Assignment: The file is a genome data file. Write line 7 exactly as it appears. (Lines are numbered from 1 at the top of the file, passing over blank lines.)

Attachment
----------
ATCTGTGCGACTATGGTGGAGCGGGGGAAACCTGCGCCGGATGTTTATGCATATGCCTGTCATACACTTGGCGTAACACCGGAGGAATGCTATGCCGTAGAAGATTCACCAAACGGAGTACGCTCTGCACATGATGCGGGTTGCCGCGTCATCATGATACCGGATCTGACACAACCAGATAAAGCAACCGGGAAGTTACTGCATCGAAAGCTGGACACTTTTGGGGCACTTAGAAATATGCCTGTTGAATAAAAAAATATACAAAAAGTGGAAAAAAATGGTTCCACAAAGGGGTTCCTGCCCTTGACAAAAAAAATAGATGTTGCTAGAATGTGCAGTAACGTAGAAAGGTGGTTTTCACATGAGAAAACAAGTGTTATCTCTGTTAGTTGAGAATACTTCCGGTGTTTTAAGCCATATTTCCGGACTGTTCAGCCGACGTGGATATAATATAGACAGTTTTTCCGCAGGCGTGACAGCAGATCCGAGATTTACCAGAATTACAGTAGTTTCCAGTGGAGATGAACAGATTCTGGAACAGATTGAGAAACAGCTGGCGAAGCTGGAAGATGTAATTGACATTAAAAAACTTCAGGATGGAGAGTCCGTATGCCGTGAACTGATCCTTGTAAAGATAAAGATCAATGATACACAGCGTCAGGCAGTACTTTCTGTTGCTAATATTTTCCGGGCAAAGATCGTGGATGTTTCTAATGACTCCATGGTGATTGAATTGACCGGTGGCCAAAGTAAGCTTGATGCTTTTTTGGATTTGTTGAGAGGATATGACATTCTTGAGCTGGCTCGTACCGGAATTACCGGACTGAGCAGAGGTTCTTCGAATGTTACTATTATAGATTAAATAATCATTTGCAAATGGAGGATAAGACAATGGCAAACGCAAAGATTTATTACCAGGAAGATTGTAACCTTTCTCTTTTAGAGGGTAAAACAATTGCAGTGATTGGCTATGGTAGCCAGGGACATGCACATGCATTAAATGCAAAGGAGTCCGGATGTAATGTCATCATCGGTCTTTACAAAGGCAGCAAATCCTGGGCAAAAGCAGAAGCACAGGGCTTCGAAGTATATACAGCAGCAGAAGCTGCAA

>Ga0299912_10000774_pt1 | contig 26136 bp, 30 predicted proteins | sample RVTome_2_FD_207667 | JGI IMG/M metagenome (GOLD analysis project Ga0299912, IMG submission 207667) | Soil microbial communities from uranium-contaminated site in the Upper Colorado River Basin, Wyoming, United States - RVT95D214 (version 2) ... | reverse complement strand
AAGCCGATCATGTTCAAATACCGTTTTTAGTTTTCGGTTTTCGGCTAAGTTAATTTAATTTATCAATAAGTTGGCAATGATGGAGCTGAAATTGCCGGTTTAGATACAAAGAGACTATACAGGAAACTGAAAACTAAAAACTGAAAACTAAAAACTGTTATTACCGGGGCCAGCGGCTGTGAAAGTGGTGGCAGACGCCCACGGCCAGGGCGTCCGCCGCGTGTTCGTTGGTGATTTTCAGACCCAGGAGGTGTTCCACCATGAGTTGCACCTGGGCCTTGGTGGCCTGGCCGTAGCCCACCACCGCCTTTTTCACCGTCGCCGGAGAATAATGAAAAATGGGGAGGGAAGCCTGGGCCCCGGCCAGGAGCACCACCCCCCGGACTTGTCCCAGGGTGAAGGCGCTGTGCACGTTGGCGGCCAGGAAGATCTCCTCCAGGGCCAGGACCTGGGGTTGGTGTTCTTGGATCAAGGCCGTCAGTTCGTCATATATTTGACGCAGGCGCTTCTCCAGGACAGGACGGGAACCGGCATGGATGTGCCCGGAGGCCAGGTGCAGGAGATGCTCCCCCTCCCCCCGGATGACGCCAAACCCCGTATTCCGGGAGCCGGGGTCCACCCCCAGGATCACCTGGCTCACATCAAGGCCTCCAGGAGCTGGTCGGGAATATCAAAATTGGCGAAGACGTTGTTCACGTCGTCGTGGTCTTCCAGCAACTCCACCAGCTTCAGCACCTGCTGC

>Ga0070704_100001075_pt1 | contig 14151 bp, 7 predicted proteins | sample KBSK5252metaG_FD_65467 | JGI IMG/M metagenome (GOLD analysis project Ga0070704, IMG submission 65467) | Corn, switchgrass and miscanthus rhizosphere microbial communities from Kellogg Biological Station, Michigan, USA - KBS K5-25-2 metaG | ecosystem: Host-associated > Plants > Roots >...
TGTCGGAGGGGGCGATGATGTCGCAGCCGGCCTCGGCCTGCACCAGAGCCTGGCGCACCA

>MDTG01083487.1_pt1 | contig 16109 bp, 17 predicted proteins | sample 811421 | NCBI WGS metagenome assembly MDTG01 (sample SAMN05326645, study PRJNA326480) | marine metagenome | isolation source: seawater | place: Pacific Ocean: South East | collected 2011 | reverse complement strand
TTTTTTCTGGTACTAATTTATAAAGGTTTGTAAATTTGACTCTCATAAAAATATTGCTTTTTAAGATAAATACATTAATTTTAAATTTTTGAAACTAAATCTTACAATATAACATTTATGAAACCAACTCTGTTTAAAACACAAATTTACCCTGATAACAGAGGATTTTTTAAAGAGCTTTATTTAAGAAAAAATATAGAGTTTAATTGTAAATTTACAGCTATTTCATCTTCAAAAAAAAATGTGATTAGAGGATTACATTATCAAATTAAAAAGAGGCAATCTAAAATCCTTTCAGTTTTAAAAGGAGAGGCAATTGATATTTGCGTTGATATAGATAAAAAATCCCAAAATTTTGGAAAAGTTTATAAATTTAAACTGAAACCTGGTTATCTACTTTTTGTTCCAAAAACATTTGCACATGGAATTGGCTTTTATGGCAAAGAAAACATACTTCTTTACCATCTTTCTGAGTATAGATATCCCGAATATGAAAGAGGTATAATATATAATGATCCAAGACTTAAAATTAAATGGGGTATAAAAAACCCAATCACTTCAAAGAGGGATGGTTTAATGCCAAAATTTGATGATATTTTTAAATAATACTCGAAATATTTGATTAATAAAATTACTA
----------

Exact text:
TTTTTTCTGGTACTAATTTATAAAGGTTTGTAAATTTGACTCTCATAAAAATATTGCTTTTTAAGATAAATACATTAATTTTAAATTTTTGAAACTAAATCTTACAATATAACATTTATGAAACCAACTCTGTTTAAAACACAAATTTACCCTGATAACAGAGGATTTTTTAAAGAGCTTTATTTAAGAAAAAATATAGAGTTTAATTGTAAATTTACAGCTATTTCATCTTCAAAAAAAAATGTGATTAGAGGATTACATTATCAAATTAAAAAGAGGCAATCTAAAATCCTTTCAGTTTTAAAAGGAGAGGCAATTGATATTTGCGTTGATATAGATAAAAAATCCCAAAATTTTGGAAAAGTTTATAAATTTAAACTGAAACCTGGTTATCTACTTTTTGTTCCAAAAACATTTGCACATGGAATTGGCTTTTATGGCAAAGAAAACATACTTCTTTACCATCTTTCTGAGTATAGATATCCCGAATATGAAAGAGGTATAATATATAATGATCCAAGACTTAAAATTAAATGGGGTATAAAAAACCCAATCACTTCAAAGAGGGATGGTTTAATGCCAAAATTTGATGATATTTTTAAATAATACTCGAAATATTTGATTAATAAAATTACTA